Hong Kong
Hong Kong’s legal sector is lagging behind rival cities like Singapore and London, stifled by a regulatory infrastructure in need of urgent change, according to Huen Wong, President of the Law Society.
Speaking at the Ceremonial Opening of the Legal Year 2011, Wong said the “anachronistic” rules governing how Hong Kong law firms structure themselves are hampering the profession and allowing other major financial centres to surge ahead in a “long distance race”.
In particular, he reiterated previous calls for the introduction of limited liability partnerships (LLPs) for solicitors – a business model whereby a firm’s partners are only liable for their own negligence and not each other’s. Legislation which would allow the formation of LLPs is currently awaiting gazetting by the Legislative Council.
“This is an essential hurdle to cross if we truly wish to enhance the status of Hong Kong as an international financial centre, and we need to be on a par with our peers around the world,” said Wong in his address on January 10 at City Hall.
“It seems to me that the very rules by which Hong Kong regulates our lawyers is hampering our ability to advise our clients to the best of our ability. In this particular race, we are not even shoulder to shoulder with our peers in Singapore, in London or the rest of the world – we may even be falling behind.
“Lawyers should be free to create associations that best suit their clients’ needs and their ability to deliver them. But we are still stuck with one, and only one, anachronistic form of operation; and our legal cousins in other jurisdictions are opening new doors and testing new grounds to develop their practices.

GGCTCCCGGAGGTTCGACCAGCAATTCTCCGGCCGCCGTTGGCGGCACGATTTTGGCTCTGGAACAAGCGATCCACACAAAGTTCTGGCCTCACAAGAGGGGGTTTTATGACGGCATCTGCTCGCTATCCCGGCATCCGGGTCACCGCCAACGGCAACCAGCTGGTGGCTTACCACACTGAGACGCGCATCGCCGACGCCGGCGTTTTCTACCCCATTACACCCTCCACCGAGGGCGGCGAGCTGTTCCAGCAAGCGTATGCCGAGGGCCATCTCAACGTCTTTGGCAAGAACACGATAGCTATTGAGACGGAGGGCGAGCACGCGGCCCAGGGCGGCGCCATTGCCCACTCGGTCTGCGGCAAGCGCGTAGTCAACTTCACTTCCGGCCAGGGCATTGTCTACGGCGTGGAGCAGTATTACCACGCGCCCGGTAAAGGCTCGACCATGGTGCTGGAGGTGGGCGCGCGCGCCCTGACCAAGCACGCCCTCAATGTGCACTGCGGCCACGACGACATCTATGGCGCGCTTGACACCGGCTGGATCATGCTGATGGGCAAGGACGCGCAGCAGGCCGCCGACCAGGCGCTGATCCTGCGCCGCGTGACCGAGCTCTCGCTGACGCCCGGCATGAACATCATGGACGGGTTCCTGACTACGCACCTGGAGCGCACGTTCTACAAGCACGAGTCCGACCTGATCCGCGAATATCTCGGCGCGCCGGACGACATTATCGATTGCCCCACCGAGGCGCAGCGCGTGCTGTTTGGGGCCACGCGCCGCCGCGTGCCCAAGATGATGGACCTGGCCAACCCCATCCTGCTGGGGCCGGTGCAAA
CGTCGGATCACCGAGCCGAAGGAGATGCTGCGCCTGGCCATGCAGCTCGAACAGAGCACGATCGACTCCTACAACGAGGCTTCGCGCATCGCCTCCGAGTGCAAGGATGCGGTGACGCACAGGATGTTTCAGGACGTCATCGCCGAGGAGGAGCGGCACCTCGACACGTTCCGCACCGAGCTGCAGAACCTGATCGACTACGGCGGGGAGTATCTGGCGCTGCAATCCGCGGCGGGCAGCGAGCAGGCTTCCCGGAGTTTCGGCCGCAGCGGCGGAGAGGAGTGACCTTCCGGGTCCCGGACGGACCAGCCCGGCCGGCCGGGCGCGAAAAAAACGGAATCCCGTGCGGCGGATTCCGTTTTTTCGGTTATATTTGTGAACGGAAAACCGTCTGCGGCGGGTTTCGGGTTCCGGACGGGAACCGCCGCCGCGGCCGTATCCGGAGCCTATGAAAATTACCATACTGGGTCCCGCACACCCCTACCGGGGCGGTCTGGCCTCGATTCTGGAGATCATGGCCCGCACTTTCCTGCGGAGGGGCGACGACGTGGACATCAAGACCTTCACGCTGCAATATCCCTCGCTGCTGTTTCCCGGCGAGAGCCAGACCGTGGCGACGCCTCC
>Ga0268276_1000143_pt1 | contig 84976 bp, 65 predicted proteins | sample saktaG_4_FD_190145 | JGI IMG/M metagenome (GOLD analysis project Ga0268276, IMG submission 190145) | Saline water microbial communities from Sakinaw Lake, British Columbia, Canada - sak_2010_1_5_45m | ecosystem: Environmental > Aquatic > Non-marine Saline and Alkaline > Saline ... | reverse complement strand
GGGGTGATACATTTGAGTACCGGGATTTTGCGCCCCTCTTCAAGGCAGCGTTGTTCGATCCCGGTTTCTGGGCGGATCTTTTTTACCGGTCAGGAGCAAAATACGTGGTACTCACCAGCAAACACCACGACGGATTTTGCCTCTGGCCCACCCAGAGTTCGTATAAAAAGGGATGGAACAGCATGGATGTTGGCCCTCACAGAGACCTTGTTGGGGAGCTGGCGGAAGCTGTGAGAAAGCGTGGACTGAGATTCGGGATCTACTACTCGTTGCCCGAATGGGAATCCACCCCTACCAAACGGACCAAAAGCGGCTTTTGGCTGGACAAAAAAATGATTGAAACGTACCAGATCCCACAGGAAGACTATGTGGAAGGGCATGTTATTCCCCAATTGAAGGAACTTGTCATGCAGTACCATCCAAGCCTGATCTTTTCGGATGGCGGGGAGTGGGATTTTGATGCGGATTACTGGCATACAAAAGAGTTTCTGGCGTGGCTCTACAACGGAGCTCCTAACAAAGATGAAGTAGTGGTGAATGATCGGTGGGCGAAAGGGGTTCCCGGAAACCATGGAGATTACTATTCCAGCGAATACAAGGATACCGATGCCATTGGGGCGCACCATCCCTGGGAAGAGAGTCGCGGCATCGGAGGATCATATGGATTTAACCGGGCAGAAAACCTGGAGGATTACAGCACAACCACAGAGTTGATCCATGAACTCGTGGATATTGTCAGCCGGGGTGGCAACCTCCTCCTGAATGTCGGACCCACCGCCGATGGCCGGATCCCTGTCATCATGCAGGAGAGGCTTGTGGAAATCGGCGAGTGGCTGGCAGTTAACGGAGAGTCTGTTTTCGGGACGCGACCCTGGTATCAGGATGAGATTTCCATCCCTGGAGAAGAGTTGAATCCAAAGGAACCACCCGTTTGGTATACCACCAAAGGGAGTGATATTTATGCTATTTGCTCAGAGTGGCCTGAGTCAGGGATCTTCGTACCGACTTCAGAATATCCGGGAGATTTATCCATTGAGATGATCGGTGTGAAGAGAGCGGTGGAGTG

“It seems clear to me that the legal profession of Hong Kong – the profession that I and many of you in this room have dedicated our working lives to – is at a watershed.”
The traditional business model for law firms, in which partners bear unlimited liability for the consequences of each other’s negligence is no longer appropriate, Wong added. LLPs have been adopted by companies around the world since their inception in the State of Texas in 1991, spreading rapidly through the United States and Canada in the 1990s, the UK in 2001 and Singapore in 2005. By providing a greater choice of operating structures, many analysts agree that the adoption of LLPs makes a particular location more attractive for business.
The UK has recently introduced two new business structures for the delivery of legal advice: the Alternative Business Structure (ABS) and the Legal Disciplinary Practice (LDP).
ABSs allow lawyers and non-lawyers to establish “one-stop shop” firms offering integrated legal and other professional services such as insurance, real estate or banking. LDPs are law firms consisting of up to 25 percent non-lawyer partners and, unlike ABSs, may only provide the types of services offered by solicitors, notaries and foreign lawyers.
“I for one sincerely believe that multi-disciplinary boards would be potentially a very significant improvement on our current partnership management structure,” said Wong.
The other speakers at the opening ceremony were the Chief Justice, Geoffrey Ma Tao-li, the Secretary for Justice, Wong Yan Lung, and Chairman of the Hong Kong Bar Association, Russell Coleman.
The speeches were preceded by an inspection of the Guard of Honour of the Hong Kong Police Force.

For further coverage of the Ceremonial Opening of the Legal Year 2011, see the next edition of Asian-Counsel magazine

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